- Mark Niesse The Atlanta Journal-Constitution
DeKalb County voters will decide on both a sales tax increase and a property tax discount in November’s election.
The DeKalb Commission voted 5-1 on Tuesday to put the measures on the Nov. 7 ballot.
One would increase DeKalb’s sales tax from 7 percent to 8 percent. The other would give part of existing sales tax revenues to homeowners to reduce their property tax bills.
The special purpose local option sales tax (SPLOST) would bring in $100 million a year for infrastructure improvements — primarily, repairing hundreds of miles of the county’s most cracked and potholed roads.
In addition, voters will consider increasing the amount of sales tax that’s dedicated to property tax relief. Of the current 1 percent homestead option sales tax (HOST), 80 percent goes to property tax relief, with the rest distributed mostly to city governments. If approved by voters, all of the HOST will go toward providing a discount on property taxes.
The tax overhaul would be DeKalb’s most significant in 20 years, when voters first approved HOST and a sales tax to fund school infrastructure. That change moved the county’s sales tax rate from 5 percent to 7 percent.
This year’s tax proposals — the sales tax hike and the increased property tax relief — will be paired together on the ballot so that if voters reject either, they both fail.
“I see this as an opportunity that will bode well for us in the future, where we can have smooth streets, roofs that don’t leak and parks that have proper maintenance,” said Commissioner Larry Johnson.
The sales tax increase would last for six years, raising an estimated $636.8 million for local governments to spend on infrastructure projects. Proceeds would be distributed based on 2016 population estimates for each city and unincorporated DeKalb.
Much of unincorporated DeKalb’s share of the funds, $388 million, would go toward public transportation. The county’s project list includes $151 million to repave 318 miles of the county’s worst roads, along with another $89 million for trails, bridges, sidewalks, traffic signals and other transportation projects.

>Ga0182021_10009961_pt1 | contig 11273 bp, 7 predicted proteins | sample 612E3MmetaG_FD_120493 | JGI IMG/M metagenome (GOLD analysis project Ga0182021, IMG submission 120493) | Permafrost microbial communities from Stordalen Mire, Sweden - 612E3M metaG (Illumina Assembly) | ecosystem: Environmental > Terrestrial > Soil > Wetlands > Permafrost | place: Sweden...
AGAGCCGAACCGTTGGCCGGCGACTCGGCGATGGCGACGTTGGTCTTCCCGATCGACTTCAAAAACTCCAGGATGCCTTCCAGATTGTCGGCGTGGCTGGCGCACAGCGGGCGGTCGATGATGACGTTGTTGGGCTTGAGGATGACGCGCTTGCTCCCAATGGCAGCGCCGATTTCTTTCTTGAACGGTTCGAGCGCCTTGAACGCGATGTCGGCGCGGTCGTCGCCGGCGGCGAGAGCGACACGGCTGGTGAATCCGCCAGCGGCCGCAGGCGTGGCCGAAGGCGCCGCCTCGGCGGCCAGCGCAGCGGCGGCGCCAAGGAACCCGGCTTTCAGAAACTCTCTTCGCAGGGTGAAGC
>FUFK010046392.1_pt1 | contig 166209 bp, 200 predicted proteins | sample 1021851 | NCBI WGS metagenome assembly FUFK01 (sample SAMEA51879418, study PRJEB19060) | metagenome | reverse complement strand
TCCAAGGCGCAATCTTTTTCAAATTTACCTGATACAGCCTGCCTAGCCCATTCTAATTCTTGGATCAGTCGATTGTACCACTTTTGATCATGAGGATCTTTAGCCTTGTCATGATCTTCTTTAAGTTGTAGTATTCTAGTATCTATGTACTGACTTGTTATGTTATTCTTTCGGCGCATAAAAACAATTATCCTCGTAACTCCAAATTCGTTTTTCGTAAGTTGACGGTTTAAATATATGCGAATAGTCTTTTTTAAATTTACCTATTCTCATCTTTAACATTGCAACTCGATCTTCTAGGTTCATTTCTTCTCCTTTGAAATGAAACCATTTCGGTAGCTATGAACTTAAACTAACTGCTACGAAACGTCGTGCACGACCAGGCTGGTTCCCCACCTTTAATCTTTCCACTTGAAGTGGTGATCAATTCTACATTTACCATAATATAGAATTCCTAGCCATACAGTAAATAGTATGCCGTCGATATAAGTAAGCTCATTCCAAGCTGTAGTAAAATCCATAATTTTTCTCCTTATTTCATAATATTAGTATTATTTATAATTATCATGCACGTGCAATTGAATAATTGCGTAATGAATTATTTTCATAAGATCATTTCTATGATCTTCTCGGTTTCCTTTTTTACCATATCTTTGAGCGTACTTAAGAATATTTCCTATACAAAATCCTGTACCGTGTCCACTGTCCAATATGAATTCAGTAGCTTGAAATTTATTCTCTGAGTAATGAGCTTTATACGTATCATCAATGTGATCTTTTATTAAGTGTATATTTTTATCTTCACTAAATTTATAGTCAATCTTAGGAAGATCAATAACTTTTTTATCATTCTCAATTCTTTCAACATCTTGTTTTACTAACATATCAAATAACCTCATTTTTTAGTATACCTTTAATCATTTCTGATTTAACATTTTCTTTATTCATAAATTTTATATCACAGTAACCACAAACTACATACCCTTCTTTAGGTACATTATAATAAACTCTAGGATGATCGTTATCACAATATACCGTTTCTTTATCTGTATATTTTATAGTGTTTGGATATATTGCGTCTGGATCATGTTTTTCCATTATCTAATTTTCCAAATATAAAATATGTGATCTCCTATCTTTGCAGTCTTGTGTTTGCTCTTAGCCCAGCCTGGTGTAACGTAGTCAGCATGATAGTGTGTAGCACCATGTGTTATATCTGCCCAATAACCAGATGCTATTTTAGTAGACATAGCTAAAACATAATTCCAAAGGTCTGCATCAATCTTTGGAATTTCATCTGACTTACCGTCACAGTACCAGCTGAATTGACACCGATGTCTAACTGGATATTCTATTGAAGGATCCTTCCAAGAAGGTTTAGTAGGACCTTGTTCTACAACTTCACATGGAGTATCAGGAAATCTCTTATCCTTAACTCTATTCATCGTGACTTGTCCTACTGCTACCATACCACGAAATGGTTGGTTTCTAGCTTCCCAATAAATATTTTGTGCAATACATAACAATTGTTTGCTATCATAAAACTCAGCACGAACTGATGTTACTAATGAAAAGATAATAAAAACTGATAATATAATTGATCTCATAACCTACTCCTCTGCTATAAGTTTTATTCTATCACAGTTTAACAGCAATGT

In addition, the county also dedicated about $48 million for fire station repairs, $27.3 million to repair or replace the Bobby Burgess Building on Memorial Drive, $16.5 million to expand the Decatur courthouse complex and other funds that will be dedicated to parks, senior centers and libraries.
Each city approved its own project list for how to spend the combined $248.8 million incorporated portion of SPLOST proceeds.
Commissioner Kathie Gannon supported the SPLOST, but said it has flaws.
Unincorporated taxpayers are taking on the burden of repairs to fire stations, the courthouse complex, the Bobby Burgess Building and libraries, without any guarantee that city governments will contribute funding even though city residents also use those services, she said.
The cost of those projects amounts to about $93 million, which is about $36 million more than unincorporated taxpayers would have to contribute to those projects if the cost were shared proportionately by city taxpayers.
“I’m glad we have it (SPLOST), and I’m going to support it. But I really hope our municipal leaders step up to the plate and provide some of the funding for our countywide services,” Gannon said. “The citizens of all of DeKalb County benefit from it.”
Several city governments, including Stonecrest, Stone Mountain and Tucker, have told county officials they want to partner with the county to help fund DeKalb Fire Department improvements. But the level of their future support is largely unknown based on project lists passed by their city councils.
Ronald Johnson, a resident of unincorporated Ellenwood, said the community has a “dire need” for SPLOST to pass for long-sought infrastructure improvements.
“We need it for roads and recreation centers. It’s worth it,” said Johnson before the DeKalb Commission’s vote. “The roads are in bad shape.”
But Stephen Binney, a resident who lives near Clarkston in unincorporated DeKalb, said he was disappointed that the county didn’t spend consistently on roads. Funding for unincorporated road resurfacing drops off after the first five years of the SPLOST.
“All these problems have developed over years and years of neglect and inaction,” Binney told commissioners in his public comments. “Instead of roads, the sixth year money is to be spent on improving Bobby Burgess and downtown courtroom facilities, to be used by city residents as well. Why aren’t they funding it as well?”
DeKalb CEO Mike Thurmond said city and unincorporated residents should unify around improving the county’s facilities and services.
“This is a game-changing, transformational moment for our county,” Thurmond said. “It’s not perfect, but clearly a step in the right direction.”